Gabriel Stulman has become a victim of his own success. The cult restaurateur built a breathless following running the front of the house at the Little Owl and Market Table. At both venues, he helped create an atmosphere so warm and inviting, the dining rooms seemed like extensions of his own apartment. The casual clubhouse vibe—supplemented by the easy, accessible food from partners Joey Campanaro and Mike Price, respectively (he’s since split from the former)—was hampered only by the perennial long waits for a table.
Though Joseph Leonard, Stulman’s first solo outing, is his most humble venture to date, it’s also the most overrun. The restaurant, which took over a corner cubbyhole last occupied by Le Gamin, is so busy that there are hour-long waits virtually every night of the week.
Even more than its predecessors, this minuscule spot—with just seven tables and a few barstools—ought to be packed with regulars strolling in nightly from their brownstone stoops. But its owner’s reputation—and democratic no-reservation policy (not even friends jump the line)—has made it more destination than pop-in canteen.
Stulman is certainly a gifted alchemist. He’s transformed a cramped sliver of troubled real estate into a cozy hot spot. Though seating is squeezed into every nook, the place is not claustrophobic. The DIY decor—Stulman sourced the flea-market knickknacks himself—is busy without being cluttered; design elements double as furniture (a wooden ladder near the front door is shelving for menus, a stack of old luggage a perch for flowers and candles). With flattering amber light and a preponderance of tables for two, the restaurant is, even more than the Little Owl, an ideal spot for a first or second date—assuming you’re in no hurry to eat.
Stulman, who built the centerpiece bar and works behind it most nights, is like an old-fashioned tavern keeper, regaling all who will listen with stories about Joseph and Leonard, his grandfathers for whom the restaurant is named (their portraits hang side by side on one wall). The whole enterprise reflects his generous spirit—from the thoughtful pricing to the breezy service to the mason jars filled with complimentary cornichons that sit on every table.
Though the menu features more choices than there are seats, it doesn’t overreach. Chef Jim McDuffee (Bouchon Bakery) offers the sort of comforting food you might treat a friend to when they’re feeling especially blue—house-made charcuterie, top-notch chilled seafood and big, hearty mains. Sweet chilled lobster spilling out of its cracked shell, with a side of aioli for dipping, is a modest indulgence at just $10 a plate. So too is the generous serving of creamy salt-cod brandade, served in a mini mason jar with piquillo pepper relish and shards of toasted baguette. A shrimp-and-grits starter is as satisfying as everything else, with shrimp that taste just plucked from the sea, tossed with fresh corn and chorizo into a puddle of peppery grits.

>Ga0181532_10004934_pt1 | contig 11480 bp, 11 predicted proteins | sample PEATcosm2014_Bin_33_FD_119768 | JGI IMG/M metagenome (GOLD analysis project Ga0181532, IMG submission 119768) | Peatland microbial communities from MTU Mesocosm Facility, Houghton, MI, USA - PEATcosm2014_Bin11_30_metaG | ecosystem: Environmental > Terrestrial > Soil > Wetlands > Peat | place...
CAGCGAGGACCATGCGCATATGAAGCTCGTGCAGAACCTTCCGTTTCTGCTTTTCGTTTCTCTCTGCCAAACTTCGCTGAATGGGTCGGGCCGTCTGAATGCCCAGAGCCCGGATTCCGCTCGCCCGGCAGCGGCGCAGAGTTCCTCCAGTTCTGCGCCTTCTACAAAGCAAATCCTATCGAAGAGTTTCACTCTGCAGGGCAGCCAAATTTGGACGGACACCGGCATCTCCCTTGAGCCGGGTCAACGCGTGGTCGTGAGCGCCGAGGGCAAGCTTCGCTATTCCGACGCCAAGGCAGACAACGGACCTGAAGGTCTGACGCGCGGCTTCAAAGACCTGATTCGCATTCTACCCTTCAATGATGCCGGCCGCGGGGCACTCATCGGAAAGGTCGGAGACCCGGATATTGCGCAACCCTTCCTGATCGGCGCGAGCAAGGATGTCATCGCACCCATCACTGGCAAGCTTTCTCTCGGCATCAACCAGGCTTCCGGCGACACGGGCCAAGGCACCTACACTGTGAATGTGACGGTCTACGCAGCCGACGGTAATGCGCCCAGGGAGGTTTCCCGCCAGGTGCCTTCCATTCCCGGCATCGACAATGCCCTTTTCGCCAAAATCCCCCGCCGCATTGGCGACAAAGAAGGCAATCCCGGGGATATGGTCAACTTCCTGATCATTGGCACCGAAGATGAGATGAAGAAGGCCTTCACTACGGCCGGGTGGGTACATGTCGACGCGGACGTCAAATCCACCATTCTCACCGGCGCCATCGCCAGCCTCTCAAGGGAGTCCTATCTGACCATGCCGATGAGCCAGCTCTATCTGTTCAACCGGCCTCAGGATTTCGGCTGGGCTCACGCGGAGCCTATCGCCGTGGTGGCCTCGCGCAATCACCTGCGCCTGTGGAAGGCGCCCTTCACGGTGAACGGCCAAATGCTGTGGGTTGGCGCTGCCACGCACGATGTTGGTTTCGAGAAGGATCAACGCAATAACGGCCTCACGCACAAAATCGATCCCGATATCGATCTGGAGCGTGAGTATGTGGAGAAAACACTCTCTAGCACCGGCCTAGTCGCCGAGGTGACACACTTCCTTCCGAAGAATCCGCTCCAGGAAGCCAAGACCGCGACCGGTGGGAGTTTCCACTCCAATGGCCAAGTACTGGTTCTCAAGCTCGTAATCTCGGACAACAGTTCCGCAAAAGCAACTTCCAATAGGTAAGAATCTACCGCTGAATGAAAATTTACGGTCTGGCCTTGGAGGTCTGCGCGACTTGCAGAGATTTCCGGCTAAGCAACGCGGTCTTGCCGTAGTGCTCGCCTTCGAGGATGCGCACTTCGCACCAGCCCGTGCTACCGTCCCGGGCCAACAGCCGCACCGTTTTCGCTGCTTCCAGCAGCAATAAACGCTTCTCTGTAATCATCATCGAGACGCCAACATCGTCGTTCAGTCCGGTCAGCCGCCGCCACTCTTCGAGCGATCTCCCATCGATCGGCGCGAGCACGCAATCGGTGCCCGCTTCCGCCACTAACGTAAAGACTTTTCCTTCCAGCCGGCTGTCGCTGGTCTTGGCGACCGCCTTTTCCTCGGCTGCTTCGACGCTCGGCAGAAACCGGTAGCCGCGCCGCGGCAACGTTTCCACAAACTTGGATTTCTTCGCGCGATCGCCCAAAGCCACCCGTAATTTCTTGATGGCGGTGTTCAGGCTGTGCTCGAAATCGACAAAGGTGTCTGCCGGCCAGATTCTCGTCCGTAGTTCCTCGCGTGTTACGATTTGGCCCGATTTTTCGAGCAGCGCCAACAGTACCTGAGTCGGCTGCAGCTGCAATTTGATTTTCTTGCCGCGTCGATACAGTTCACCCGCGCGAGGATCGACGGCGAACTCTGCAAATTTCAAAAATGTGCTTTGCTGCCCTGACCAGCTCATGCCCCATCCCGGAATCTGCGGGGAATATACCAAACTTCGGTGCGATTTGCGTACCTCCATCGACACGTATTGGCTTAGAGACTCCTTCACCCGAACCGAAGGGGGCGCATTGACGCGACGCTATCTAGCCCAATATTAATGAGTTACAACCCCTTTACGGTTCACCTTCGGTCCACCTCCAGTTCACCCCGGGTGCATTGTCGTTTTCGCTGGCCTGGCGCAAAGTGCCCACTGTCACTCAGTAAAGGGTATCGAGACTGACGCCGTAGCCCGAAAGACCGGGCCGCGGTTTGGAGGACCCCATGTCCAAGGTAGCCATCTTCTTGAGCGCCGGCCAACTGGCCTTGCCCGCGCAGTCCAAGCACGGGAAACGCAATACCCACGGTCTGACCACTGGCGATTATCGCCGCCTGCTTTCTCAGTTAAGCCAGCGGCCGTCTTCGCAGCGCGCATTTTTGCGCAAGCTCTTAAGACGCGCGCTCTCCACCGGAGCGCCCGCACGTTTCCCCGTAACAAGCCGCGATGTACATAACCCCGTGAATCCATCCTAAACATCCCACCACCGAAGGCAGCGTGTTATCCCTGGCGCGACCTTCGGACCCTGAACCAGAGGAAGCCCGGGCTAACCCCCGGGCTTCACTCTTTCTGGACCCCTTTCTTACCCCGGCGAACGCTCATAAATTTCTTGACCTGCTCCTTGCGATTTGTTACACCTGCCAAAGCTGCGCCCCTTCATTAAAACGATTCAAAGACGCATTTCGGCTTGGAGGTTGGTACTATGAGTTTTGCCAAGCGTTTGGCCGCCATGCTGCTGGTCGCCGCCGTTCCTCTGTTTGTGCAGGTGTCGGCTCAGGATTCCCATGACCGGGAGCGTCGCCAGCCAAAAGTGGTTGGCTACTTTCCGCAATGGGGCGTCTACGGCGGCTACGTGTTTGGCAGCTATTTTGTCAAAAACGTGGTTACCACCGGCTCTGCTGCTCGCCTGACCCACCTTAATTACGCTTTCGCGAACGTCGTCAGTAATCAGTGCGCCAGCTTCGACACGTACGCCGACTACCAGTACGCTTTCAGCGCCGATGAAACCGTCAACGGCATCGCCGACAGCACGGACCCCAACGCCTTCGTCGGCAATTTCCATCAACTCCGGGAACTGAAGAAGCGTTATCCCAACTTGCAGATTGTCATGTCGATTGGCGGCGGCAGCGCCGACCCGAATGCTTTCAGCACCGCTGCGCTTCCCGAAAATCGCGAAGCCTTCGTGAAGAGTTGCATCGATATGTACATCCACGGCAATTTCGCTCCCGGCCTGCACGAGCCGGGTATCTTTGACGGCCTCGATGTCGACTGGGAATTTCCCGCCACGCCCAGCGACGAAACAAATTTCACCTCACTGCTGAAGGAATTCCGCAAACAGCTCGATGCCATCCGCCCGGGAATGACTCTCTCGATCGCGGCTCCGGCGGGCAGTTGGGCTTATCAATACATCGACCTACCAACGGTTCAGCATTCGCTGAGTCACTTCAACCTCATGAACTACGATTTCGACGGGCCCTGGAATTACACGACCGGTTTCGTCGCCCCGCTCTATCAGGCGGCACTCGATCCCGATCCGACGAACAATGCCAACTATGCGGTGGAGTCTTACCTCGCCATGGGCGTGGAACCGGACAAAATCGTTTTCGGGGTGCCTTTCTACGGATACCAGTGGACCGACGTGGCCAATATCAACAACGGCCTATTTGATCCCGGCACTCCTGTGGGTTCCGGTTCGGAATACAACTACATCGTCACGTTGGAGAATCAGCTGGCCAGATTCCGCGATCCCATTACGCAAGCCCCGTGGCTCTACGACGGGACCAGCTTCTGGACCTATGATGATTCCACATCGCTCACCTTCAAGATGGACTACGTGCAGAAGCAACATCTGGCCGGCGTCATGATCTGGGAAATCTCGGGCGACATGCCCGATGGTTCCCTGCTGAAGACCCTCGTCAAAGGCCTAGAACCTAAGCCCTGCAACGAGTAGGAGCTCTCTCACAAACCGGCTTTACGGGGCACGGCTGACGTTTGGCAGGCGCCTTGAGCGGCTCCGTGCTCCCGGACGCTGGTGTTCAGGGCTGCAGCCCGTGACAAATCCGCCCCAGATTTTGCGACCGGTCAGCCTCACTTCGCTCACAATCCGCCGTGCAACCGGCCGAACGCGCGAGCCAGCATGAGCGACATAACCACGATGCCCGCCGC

Entres are big—and though you probably won’t need them, so are the la carte sides, which include a fine bread stuffing served like your mother’s in a CorningWare casserole. A gargantuan pork shank, simply accompanied by a lightly dressed salad of spinach and baby arugula, is crisp on the outside, tender and fatty within. A whole crosshatched orata, dusted with flour and quickly fried, is equally succulent, though in need of a lemony spritz. Boneless rib eye for two, by far the priciest dish on the menu, at $58, is served steakhouse-style, presliced on a platter. It’s big but not massive, with sweet caramelized shallots and crisp skin-on fries.
All in all, the food here is so straightforward—the homey desserts include a decent moist carrot cake and airy caramel pudding with cookie crumbs sprinkled on top—there’s clearly more than the cooking to thank for the restaurant’s success. In fact, if not for the genial host, who seems to be on hand every night, I doubt Joseph Leonard would be anything more than another low-key neighborhood haunt. But when paired with good, simple food, an endearing reception goes a long way.
Drink this: The short list of cocktails includes a fine, fiery Bloody Mary with a plump olive and a beer chaser ($10). Among the good-value wines by the glass, try the crisp Gaia ros from Greece ($9) or the earthy Rioja Vega “Joven” ($7) from Spain.
Eat this: Lobster with aioli, shrimp and grits, pork shank, rib eye for two
Sit here: Every seat in the house is dedicated to dinner, which means you can’t sidle up to the bar while you wait for a table. The barstools—including two that peer into the kitchen—are the ideal spots for interacting directly with the chef and owner. The tables near the windows offer the best people-watching views.
Conversation piece: Stulman has filled antique frames with portraits of his grandfathers as well as the paterfamilias of the other investors.
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